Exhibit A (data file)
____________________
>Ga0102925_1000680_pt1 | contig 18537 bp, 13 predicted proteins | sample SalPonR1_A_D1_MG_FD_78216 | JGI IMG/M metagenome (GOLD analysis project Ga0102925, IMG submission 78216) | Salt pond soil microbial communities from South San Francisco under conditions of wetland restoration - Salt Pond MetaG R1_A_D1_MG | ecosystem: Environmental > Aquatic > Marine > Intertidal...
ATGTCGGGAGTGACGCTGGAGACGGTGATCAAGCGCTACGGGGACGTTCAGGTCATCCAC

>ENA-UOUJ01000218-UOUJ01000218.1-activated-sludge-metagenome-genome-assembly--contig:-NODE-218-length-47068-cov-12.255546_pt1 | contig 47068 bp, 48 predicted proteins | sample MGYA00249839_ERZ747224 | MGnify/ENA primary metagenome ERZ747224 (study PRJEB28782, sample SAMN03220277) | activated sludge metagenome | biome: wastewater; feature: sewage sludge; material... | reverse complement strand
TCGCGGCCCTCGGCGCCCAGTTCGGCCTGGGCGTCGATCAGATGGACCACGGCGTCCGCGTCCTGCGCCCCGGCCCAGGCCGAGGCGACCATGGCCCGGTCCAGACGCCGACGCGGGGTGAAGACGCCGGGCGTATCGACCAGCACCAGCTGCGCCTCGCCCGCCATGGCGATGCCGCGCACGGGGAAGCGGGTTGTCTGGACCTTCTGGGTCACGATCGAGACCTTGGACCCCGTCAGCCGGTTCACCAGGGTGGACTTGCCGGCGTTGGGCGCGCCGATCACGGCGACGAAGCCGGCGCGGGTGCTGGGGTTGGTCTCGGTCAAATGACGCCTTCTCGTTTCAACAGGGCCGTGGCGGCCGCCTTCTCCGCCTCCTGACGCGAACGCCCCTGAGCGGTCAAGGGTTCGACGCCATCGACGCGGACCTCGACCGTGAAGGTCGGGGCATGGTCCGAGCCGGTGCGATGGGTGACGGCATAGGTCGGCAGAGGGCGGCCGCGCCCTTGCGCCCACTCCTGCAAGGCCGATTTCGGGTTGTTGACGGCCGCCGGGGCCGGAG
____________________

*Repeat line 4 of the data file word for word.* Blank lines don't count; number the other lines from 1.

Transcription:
TCGCGGCCCTCGGCGCCCAGTTCGGCCTGGGCGTCGATCAGATGGACCACGGCGTCCGCGTCCTGCGCCCCGGCCCAGGCCGAGGCGACCATGGCCCGGTCCAGACGCCGACGCGGGGTGAAGACGCCGGGCGTATCGACCAGCACCAGCTGCGCCTCGCCCGCCATGGCGATGCCGCGCACGGGGAAGCGGGTTGTCTGGACCTTCTGGGTCACGATCGAGACCTTGGACCCCGTCAGCCGGTTCACCAGGGTGGACTTGCCGGCGTTGGGCGCGCCGATCACGGCGACGAAGCCGGCGCGGGTGCTGGGGTTGGTCTCGGTCAAATGACGCCTTCTCGTTTCAACAGGGCCGTGGCGGCCGCCTTCTCCGCCTCCTGACGCGAACGCCCCTGAGCGGTCAAGGGTTCGACGCCATCGACGCGGACCTCGACCGTGAAGGTCGGGGCATGGTCCGAGCCGGTGCGATGGGTGACGGCATAGGTCGGCAGAGGGCGGCCGCGCCCTTGCGCCCACTCCTGCAAGGCCGATTTCGGGTTGTTGACGGCCGCCGGGGCCGGAG